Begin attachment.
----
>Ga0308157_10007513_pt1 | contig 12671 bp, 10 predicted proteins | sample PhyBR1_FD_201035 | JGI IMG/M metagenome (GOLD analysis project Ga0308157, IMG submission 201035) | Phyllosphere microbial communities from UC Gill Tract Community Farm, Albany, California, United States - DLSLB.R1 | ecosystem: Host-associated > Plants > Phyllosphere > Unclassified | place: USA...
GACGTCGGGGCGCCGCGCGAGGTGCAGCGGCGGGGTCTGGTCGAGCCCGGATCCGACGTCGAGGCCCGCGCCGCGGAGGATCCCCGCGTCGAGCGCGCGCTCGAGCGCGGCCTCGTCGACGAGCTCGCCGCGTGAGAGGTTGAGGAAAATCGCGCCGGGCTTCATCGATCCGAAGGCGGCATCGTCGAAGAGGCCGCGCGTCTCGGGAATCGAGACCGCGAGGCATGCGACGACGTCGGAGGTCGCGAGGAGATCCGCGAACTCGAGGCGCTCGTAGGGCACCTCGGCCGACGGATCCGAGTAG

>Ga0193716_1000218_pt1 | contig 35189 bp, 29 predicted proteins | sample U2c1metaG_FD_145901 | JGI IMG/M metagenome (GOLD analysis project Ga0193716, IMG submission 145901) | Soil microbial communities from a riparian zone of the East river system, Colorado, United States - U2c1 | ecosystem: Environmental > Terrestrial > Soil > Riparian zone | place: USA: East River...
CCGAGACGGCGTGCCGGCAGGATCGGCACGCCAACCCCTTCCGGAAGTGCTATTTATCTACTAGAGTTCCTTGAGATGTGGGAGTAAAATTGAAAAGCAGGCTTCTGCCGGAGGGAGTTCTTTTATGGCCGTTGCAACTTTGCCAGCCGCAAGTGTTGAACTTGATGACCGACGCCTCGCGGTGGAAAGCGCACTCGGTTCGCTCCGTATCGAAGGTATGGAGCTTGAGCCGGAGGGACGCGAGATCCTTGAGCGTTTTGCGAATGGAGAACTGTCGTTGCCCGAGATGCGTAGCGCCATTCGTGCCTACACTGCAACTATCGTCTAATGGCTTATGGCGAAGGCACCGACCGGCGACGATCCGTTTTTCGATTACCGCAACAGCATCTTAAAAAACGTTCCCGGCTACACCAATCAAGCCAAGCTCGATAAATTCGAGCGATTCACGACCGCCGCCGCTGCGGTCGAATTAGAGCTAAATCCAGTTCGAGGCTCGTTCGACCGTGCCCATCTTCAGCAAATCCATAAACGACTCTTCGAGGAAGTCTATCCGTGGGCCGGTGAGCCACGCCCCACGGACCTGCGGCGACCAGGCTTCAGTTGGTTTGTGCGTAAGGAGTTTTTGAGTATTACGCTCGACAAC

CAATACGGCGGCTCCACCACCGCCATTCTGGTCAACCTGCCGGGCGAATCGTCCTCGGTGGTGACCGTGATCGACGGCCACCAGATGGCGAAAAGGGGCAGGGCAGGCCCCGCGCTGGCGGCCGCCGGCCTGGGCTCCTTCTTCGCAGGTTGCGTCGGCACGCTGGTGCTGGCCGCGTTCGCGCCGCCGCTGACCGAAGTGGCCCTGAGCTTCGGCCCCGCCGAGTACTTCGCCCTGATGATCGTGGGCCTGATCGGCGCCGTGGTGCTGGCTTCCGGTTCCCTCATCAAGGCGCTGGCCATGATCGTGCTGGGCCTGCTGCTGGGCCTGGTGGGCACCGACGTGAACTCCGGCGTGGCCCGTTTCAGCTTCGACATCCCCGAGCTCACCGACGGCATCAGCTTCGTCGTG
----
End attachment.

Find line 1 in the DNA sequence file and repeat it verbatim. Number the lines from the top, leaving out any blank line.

>Ga0308157_10007513_pt1 | contig 12671 bp, 10 predicted proteins | sample PhyBR1_FD_201035 | JGI IMG/M metagenome (GOLD analysis project Ga0308157, IMG submission 201035) | Phyllosphere microbial communities from UC Gill Tract Community Farm, Albany, California, United States - DLSLB.R1 | ecosystem: Host-associated > Plants > Phyllosphere > Unclassified | place: USA...